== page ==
Sohrab Ahmari has written against what he calls “David French-ism,” which I’ll describe as the tendency of conservatives to attempt to maintain social peace through accommodation with cultural forces that don’t necessarily seek accommodation so much as replacement of America’s older social order with a wholly new order—and a new order with a wholly new set of moral goods. “Though culturally conservative,” Ahmari writes, “French is a political liberal, which means that individual autonomy is his lodestar.” And the problem with the logic of individual autonomy is that it ends with an unraveling of human relationships, duties, responsibilities, and rights in pursuit of an abstracted sort of liberty that believes its fulfillment will be found in the transgression of all limits, and the dissolution of what conservatives would recognize as social order.
Ahmari points out that the conservative project is doomed if it does not become more confrontational, and if it doesn’t shake off its perhaps excessive concern with abstract goods and its perhaps naive forfeiting of concrete social and political goods in the process of promoting those abstracted goods. Preaching the value of federalism, free speech, pluralism, or toleration doesn’t end up meaning much if you’re only preaching to the choir. At least, this is what I think Ahmari is pointing out. If you’re curious about this intra-conservative debate, first read Ahmari’s piece, then read David French’s response. And then read Michael Brendan Dougherty, and Rod Dreher.
There’s an aspect of Ahmari’s piece that is being widely misinterpreted; many are reading his piece as if he’s deriding conservatives for being “too nice,” when what he’s really doing is point out that calls for civility and niceness are not effective tactics for sustaining pluralism if your opponents no longer care about accommodation. Susannah Black highlights this:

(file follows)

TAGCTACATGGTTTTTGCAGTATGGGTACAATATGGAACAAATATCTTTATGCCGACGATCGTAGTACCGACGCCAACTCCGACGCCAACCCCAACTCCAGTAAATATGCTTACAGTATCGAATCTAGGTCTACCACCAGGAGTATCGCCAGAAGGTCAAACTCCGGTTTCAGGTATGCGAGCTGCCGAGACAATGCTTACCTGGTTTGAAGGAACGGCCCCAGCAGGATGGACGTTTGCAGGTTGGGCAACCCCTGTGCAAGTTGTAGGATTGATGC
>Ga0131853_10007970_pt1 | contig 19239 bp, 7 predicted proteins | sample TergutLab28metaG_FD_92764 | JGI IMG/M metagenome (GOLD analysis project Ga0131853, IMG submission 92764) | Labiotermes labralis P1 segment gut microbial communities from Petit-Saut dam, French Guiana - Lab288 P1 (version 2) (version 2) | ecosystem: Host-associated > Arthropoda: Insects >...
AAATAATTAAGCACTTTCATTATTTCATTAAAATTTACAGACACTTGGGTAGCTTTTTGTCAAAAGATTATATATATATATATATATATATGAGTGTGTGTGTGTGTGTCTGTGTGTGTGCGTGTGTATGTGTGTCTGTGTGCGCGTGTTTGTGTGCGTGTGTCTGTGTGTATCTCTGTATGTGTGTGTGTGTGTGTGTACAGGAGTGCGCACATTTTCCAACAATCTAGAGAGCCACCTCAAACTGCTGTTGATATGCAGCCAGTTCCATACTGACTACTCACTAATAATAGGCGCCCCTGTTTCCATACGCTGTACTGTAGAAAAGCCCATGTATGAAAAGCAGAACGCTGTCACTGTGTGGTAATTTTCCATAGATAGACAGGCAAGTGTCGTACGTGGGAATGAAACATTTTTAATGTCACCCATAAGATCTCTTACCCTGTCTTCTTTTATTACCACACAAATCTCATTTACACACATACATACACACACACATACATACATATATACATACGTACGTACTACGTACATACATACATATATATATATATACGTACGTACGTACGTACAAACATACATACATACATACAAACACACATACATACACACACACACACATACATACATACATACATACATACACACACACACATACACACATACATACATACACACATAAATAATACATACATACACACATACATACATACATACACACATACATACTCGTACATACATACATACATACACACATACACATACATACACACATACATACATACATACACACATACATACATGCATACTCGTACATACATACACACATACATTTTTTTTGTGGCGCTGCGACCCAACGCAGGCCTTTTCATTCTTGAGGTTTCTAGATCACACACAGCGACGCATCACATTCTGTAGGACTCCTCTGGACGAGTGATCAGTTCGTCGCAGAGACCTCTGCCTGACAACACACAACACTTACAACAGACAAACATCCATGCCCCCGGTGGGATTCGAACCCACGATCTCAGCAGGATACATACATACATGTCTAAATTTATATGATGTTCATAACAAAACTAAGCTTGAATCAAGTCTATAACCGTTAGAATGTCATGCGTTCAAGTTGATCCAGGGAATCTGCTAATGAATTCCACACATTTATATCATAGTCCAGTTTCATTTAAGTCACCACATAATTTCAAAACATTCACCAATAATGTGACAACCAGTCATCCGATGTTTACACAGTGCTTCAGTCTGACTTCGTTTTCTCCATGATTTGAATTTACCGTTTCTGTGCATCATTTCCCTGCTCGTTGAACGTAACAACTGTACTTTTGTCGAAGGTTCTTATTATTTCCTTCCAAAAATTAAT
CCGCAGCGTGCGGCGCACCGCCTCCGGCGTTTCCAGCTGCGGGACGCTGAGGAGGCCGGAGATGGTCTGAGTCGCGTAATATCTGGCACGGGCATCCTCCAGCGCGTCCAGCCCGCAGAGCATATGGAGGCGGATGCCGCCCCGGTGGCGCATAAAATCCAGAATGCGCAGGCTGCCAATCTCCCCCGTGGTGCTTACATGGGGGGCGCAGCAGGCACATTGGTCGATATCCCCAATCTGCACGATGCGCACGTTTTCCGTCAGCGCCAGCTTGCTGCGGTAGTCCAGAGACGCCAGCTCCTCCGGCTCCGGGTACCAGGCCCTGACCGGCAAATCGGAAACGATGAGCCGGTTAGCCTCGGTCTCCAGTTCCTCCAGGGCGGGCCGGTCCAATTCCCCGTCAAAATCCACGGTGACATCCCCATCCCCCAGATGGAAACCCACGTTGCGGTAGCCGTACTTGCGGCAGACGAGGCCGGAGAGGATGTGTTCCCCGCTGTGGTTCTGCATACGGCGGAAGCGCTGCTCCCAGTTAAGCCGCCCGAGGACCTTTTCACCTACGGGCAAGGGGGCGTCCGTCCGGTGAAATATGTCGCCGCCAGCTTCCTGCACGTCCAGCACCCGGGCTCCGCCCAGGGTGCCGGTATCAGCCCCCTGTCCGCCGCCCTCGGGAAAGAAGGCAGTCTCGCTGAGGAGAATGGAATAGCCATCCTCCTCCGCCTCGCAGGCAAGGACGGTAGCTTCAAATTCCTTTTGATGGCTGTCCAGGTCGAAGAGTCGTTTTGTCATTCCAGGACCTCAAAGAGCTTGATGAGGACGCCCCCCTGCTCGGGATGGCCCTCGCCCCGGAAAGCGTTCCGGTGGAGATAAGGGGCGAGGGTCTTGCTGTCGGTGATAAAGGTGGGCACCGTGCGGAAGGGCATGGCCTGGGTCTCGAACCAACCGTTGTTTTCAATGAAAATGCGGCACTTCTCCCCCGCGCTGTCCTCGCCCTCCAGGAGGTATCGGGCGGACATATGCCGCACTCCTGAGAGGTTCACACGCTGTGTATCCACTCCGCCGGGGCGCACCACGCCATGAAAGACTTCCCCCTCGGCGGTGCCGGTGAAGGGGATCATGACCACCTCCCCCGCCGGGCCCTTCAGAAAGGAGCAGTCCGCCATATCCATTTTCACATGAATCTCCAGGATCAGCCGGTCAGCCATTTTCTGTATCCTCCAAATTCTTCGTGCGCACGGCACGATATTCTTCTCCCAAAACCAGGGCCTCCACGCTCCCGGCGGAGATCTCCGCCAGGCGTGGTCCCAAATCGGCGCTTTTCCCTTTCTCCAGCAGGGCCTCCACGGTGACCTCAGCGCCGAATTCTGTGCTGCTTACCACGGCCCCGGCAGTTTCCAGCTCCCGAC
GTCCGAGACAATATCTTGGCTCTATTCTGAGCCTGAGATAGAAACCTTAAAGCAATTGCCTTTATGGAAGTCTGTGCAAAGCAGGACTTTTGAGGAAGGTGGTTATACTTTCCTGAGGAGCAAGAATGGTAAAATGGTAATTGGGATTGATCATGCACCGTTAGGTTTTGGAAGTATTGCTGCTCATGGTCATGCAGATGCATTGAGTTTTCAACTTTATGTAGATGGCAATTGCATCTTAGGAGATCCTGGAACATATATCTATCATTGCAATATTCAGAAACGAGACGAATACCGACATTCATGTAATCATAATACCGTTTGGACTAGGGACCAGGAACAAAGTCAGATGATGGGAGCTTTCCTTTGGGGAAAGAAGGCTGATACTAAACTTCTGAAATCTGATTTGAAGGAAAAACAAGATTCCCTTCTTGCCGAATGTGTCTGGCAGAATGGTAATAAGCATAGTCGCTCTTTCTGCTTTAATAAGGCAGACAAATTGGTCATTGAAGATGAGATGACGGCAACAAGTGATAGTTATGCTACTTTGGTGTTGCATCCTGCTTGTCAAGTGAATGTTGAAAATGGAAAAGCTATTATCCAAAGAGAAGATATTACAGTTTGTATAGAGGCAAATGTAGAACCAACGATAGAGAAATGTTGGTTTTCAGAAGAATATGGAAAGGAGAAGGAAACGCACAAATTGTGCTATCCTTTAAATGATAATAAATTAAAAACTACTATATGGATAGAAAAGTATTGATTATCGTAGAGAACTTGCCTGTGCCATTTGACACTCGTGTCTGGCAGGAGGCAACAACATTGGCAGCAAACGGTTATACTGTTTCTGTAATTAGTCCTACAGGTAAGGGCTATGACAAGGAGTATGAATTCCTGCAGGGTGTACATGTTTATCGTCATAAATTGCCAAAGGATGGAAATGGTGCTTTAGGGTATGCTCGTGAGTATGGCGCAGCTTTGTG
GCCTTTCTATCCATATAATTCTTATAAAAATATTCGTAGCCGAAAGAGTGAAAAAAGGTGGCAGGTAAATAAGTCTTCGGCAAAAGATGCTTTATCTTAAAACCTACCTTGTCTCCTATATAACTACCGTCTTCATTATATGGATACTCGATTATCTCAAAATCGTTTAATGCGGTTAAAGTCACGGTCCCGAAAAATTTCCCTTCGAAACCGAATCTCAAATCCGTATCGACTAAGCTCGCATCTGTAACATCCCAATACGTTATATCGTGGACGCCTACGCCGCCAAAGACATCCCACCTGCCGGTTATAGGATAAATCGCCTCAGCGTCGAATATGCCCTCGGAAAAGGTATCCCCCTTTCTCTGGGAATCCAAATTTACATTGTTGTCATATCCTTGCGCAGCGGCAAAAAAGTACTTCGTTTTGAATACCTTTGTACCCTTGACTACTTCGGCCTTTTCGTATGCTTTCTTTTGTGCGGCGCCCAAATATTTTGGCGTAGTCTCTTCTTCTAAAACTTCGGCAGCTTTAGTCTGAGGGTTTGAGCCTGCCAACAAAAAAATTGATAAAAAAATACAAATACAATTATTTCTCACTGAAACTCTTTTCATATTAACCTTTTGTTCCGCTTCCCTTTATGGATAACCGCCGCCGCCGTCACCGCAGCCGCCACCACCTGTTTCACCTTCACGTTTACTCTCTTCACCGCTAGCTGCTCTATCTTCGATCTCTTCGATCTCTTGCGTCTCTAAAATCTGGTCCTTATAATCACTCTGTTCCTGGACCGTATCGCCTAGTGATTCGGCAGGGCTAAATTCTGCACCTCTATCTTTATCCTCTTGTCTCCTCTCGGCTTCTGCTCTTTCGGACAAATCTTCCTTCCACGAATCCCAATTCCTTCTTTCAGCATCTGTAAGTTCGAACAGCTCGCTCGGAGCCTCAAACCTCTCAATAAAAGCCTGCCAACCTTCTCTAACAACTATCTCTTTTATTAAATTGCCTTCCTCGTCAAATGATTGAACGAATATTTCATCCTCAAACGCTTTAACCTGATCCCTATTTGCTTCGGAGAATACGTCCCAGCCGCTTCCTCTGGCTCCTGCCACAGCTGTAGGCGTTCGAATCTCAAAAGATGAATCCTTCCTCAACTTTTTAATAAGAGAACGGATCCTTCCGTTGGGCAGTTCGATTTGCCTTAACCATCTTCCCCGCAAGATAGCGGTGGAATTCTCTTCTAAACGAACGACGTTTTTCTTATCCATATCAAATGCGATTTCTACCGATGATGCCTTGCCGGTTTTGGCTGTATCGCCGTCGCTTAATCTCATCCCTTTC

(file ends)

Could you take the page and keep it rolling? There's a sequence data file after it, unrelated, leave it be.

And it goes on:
“[Ahmari] wrote that ‘Civility and decency are secondary values. They regulate compliance with an established order and orthodoxy. We should seek to use these values to enforce our order and our orthodoxy, not pretend that they could ever be neutral. To recognize that enmity is real is its own kind of moral duty.’ This has been read by some as a call to do away with civility and decency. It is not. At least, it is not as I read it. It’s rather pointing out—at least, this is what I take—that if they are in service to an inverted moral order, an un-peace, then these things are not actually civility and decency. … True civility, true decency, are not neutral tactics of conversation which we can use to avoid confrontation. If you’re using something you call ‘civility’ that way, you are not civil. You are dodging. It is not the office of love of one’s enemy to ‘get along with’ him no matter what, to fail to tell him the truth. We must love our enemies—our hosti, as well as our inimici. But the way to do that is sometimes a face off. And there’s nothing noble about shirking.
As with most debates within conservatism, what’s unfolding is an attempt to resolve the question, “What are the things we’re seeking to conserve?”